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Yehudah Mirsky, writing for Jewish Ideas Daily, explores why it took so long for Rabbi Heschel to take off in Israel

In 1957 Heschel visited Israel for the first time.  The transformative experience impressed on him Israel’s centrality to Jewish existence.  Yet the “rebirth of religion,” he said in a speech he delivered during his visit,

“will come only through the renewal of inner perplexity, through the travails of thought standing before the hidden and obscure in each and every thing, including in thought itself . . . .  [F]aith is none other than the individual’s response and answer to God’s voice proceeding through the Garden and asking, ‘Where are you?’”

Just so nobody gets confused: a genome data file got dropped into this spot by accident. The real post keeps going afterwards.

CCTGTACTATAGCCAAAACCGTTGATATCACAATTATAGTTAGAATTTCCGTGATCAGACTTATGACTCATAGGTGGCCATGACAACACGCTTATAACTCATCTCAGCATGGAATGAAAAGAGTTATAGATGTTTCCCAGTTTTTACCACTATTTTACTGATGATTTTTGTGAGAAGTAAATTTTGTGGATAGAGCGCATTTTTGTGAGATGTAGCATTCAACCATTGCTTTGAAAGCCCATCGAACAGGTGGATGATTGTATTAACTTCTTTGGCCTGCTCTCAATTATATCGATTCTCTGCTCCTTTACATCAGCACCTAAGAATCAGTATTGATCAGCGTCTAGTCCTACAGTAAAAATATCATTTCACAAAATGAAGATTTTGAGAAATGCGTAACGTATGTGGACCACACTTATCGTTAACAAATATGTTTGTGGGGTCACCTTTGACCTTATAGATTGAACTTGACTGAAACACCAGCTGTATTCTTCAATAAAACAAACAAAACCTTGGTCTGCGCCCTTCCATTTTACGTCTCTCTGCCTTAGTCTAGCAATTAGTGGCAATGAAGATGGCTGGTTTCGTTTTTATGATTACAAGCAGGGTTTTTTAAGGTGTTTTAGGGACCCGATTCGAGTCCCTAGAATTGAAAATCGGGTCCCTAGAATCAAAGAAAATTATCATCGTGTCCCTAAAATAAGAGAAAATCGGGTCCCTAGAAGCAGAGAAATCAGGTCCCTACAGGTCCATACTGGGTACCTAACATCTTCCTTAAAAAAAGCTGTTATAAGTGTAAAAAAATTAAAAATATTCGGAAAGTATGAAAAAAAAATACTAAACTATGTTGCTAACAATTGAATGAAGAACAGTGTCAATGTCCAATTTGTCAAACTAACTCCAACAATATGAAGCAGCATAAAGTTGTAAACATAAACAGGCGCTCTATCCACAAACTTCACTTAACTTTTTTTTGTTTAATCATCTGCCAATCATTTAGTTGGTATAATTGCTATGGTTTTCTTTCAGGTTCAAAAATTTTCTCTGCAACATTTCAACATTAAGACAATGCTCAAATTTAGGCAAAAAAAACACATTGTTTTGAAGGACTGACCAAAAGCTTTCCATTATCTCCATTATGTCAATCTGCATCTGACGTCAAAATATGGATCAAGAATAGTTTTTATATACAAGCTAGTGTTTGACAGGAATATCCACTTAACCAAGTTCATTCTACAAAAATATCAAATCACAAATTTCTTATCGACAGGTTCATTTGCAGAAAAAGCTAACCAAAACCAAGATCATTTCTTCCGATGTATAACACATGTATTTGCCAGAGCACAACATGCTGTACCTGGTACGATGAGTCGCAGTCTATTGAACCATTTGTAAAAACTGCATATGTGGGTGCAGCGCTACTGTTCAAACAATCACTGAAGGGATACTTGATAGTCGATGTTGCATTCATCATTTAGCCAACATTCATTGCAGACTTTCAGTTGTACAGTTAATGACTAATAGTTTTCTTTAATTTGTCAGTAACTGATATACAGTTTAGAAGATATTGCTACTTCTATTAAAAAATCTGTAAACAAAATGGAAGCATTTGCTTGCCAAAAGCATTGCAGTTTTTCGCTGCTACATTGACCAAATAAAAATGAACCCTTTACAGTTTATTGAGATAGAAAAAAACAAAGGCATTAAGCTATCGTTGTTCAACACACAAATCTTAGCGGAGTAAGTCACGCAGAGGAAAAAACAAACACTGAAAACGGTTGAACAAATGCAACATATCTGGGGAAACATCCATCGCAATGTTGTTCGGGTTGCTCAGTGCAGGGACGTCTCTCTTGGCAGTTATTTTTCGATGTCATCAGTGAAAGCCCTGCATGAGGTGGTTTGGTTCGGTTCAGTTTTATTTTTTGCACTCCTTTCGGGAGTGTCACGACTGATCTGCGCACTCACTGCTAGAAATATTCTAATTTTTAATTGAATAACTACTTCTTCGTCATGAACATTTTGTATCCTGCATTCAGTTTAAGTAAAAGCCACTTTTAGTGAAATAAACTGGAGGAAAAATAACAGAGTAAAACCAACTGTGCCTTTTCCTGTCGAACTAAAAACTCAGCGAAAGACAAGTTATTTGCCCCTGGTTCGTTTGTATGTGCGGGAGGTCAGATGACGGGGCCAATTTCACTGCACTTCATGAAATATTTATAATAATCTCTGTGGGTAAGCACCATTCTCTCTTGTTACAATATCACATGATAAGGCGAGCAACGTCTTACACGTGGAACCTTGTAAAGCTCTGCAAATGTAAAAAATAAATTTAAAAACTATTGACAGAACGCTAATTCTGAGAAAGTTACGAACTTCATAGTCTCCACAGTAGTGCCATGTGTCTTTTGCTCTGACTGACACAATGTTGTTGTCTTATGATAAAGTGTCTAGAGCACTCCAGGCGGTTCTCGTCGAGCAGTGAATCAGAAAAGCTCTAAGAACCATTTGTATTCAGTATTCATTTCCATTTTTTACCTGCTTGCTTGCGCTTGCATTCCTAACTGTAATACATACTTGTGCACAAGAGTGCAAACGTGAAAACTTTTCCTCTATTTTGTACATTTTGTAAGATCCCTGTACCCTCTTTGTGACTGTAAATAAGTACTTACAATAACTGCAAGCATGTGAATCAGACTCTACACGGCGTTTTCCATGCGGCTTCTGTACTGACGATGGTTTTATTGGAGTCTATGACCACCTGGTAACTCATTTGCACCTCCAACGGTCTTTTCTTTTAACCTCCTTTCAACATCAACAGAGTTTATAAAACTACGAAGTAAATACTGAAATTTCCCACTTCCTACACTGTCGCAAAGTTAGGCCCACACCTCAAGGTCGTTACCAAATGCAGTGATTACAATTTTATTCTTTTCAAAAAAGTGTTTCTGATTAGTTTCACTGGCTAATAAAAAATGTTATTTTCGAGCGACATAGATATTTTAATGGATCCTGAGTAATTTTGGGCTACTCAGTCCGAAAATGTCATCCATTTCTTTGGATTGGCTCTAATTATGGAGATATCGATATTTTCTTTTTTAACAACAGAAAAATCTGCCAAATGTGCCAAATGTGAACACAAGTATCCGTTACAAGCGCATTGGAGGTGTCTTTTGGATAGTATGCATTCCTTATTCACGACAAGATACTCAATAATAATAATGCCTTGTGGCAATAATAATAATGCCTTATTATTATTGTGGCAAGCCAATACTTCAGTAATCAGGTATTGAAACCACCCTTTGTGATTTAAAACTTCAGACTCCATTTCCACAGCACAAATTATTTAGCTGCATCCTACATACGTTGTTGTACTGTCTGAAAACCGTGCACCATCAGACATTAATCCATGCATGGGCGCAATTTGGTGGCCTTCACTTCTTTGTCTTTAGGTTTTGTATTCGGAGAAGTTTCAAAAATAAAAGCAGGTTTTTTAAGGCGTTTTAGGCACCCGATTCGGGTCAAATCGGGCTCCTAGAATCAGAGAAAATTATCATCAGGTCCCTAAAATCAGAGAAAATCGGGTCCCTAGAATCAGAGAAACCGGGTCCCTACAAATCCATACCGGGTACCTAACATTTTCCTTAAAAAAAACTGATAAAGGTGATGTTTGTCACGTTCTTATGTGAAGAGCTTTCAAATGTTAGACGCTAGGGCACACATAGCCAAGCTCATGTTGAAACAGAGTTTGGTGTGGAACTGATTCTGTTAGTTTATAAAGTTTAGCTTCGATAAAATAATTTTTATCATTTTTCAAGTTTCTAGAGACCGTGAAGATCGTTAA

This powerful critique of 1950s American Jewish Babbittry could not be appreciated by the Zionist ideology of the time . . . Today, Heschel’s savage critiques of postwar American Jewish complacency and the religious establishment might fall on more fertile ground in Israel, where the moral obtuseness and spiritual vacuity of the religious establishment become clearer by the day, younger activists seek to link their passion for justice with Jewish spirituality, and the secular religion has largely exhausted itself.

Read the rest here .

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